COVID-19: HMRC support for allMarch 24 2020, 1 Comment
With daily announcements from Downing Street, it can be hard to keep up with what's what!
At this very testing time, we urge you to stay home and self-isolate or socially distance yourself from those you do not live with. The quicker we can all do this, the sooner the UK (and the rest of the world) can recover! Our NHS and emergency services are under an enormous amount of pressure. If we stay at home where possible, this is the best we can do to support them and help to save lives!
To help you digest what financial support there is out there, here's our guide as we understand it currently:
From 30 March 2020, MOT due dates for cars, motorcycles and light vans will be extended by 6 months. This is being done to help prevent the spread of coronavirus.
You do not need to do anything to extend your vehicle’s MOT expiry date if it’s on or after 30 March 2020. However, you must keep your vehicle safe to drive.
Your vehicle will be automatically given a 6-month MOT exemption. This will extend your current MOT expiry date by 6 months.
You can get £94.25 per week Statutory Sick Pay (SSP) if you’re too ill to work. It’s paid by your employer for up to 28 weeks. This is now applicable from day 1 rather than day 4.
If you are staying at home because of COVID-19 you can now claim SSP. This includes individuals who are caring for people in the same household and therefore have been advised to do a household quarantine.
Proof of sickness
If you have COVID-19 or are advised to stay at home, you can get an ‘isolation note’ by visiting NHS 111 online, rather than visiting a doctor. For COVID-19 cases this replaces the usual need to provide a ‘fit note’ (sometimes called a ‘sick note’) after 7 days of sickness absence.
If you’re self-employed or not eligible for SSP
If you are not eligible for SSP – for example if you are self-employed or earning below the Lower Earnings Limit of £118 per week – and you have COVID-19 or are advised to stay at home, you can now more easily make a claim for Universal Credit or new style Employment and Support Allowance.
If you are eligible for new style Employment and Support Allowance, it will now be payable from day 1 of sickness, rather than day 8, if you have COVID-19 or are advised to stay at home.
If your employer intends to access the Coronavirus Job Retention Scheme, they will discuss with you becoming classified as a furloughed worker. This would mean that you are kept on your employer’s payroll, rather than losing your employment.
To qualify for this scheme, you should not undertake work for them while you are furloughed. This will allow your employer to claim a grant of up to 80% of your wage for all employment costs, up to a cap of £2,500 per month.
You will remain employed while furloughed. Your employer could choose to fund the differences between this payment and your salary, but does not have to.
This will run for at least 3 months from 1 March 2020, but will be extended if necessary.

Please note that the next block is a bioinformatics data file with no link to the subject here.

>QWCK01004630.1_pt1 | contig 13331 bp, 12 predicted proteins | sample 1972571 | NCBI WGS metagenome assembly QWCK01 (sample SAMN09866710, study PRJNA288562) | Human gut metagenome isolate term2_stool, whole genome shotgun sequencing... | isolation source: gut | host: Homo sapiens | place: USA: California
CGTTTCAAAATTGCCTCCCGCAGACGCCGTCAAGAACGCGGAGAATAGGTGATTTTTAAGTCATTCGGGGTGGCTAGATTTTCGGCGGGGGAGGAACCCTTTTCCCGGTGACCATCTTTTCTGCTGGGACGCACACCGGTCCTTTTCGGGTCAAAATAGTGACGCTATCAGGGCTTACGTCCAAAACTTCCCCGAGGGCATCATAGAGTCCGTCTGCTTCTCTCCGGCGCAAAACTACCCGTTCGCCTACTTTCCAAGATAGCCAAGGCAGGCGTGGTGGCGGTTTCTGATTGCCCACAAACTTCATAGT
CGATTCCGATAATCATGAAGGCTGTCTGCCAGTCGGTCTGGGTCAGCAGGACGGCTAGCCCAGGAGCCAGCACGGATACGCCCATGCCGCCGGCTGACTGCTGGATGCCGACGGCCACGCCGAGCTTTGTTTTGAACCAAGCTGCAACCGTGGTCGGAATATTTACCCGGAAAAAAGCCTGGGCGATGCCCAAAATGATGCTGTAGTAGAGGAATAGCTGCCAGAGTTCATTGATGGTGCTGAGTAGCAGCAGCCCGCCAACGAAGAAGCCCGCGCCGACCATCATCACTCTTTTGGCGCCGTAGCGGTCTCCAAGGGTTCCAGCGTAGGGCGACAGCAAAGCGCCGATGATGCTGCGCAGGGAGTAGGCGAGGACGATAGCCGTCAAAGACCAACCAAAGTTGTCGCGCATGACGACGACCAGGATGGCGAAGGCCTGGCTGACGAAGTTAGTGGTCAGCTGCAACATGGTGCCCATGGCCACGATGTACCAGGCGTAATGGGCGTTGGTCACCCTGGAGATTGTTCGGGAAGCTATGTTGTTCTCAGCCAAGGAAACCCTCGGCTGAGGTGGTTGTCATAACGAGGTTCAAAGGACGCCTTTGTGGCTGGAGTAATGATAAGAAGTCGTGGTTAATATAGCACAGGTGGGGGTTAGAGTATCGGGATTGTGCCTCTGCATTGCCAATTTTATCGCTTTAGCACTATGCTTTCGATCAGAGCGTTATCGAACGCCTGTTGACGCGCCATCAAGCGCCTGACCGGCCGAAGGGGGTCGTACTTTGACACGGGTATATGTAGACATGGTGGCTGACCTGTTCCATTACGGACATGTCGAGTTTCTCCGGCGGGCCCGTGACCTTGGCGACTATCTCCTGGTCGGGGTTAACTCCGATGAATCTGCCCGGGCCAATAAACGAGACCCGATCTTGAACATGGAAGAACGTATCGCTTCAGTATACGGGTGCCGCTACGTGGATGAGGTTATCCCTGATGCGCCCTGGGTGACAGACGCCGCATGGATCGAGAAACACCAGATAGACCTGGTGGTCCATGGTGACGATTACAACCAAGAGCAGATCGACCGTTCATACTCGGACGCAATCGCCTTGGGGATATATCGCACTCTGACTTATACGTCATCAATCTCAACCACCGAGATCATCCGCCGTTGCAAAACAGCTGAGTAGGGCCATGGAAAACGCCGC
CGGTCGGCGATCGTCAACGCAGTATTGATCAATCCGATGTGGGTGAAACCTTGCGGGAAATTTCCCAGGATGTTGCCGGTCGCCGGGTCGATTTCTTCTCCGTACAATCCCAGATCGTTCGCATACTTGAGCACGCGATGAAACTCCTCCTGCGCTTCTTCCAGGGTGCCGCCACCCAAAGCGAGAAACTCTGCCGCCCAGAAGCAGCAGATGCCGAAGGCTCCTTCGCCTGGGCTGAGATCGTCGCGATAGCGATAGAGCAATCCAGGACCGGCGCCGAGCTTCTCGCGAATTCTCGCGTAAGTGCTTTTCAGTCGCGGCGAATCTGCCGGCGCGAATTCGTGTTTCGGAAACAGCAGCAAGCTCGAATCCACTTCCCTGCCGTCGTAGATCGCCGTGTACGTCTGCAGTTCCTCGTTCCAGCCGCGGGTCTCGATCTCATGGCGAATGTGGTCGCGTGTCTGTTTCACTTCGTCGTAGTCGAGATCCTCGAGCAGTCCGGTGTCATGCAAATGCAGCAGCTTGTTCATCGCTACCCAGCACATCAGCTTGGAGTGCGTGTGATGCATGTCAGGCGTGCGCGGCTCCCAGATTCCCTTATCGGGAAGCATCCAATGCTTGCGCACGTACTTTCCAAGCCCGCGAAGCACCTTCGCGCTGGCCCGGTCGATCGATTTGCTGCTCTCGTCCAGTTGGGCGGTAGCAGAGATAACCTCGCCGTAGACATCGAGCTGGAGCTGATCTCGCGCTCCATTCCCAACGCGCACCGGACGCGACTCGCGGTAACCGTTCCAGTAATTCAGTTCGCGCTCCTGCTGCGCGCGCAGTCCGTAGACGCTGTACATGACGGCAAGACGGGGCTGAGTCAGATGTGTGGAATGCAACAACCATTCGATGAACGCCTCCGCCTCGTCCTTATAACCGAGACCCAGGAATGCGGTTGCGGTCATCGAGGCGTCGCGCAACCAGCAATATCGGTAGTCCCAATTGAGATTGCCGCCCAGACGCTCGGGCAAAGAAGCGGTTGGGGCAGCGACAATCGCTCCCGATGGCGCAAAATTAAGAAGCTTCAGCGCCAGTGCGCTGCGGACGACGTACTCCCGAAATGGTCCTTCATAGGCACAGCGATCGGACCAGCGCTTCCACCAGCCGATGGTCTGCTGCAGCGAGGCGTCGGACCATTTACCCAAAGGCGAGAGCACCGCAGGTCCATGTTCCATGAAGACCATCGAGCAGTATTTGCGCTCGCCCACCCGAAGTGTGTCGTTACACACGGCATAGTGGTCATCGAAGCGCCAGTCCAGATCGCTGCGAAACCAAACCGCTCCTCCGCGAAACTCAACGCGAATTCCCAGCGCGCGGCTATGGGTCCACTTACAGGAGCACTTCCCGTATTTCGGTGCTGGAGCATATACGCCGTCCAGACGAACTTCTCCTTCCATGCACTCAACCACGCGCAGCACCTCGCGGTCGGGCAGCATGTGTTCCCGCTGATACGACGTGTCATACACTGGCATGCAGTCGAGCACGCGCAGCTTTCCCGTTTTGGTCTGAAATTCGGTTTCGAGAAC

Whether you are currently in or out of work, if you are on a low income and affected by the economic impacts of COVID-19, you will be able to access the full range of the welfare system, including Universal Credit.
From 6 April the standard allowance in Universal Credit is being increased and the basic element in Working Tax Credit for 1 year. Both will increase by £20 per week on top of planned annual uprating.
If you are self-employed
You are able to claim Universal Credit, providing you meet the usual eligibility criteria.
To support you with the economic impact of the outbreak, and allow you to follow government guidance on self-isolation and social distancing, from 6 April the requirements of the Minimum Income Floor will be temporarily relaxed. This change will apply to all Universal Credit claimants and will last for the duration of the outbreak.
Support for rent costs
You should check your eligibility for Universal Credit, which is available for people in and out of work. Support for rental costs will be paid through Universal Credit.
Banks have agreed with the Chancellor that they have the ability to offer a “mortgage holiday” to those financially affected by the outbreak. This is not “means tested” and is available to all to apply for. However, it’s important to note that the interest still applies during the period of non-payment and this will be applied over the following payments. Your mortgage payments will increase slightly to accommodate the missing payments. As this is a voluntary offer from the banks, you will only be offered a mortgage holiday if you are up to date with your mortgage payments and are not already in financial difficulties. Please contact your mortgage provider for further information.
For a full transcript and outline of the announcement on Friday 20th March, please see the following link:
For guidance published by HMRC for employers on Friday 20th March 2020:
For guidance published by HMRC for employees on Friday 20th March 2020:
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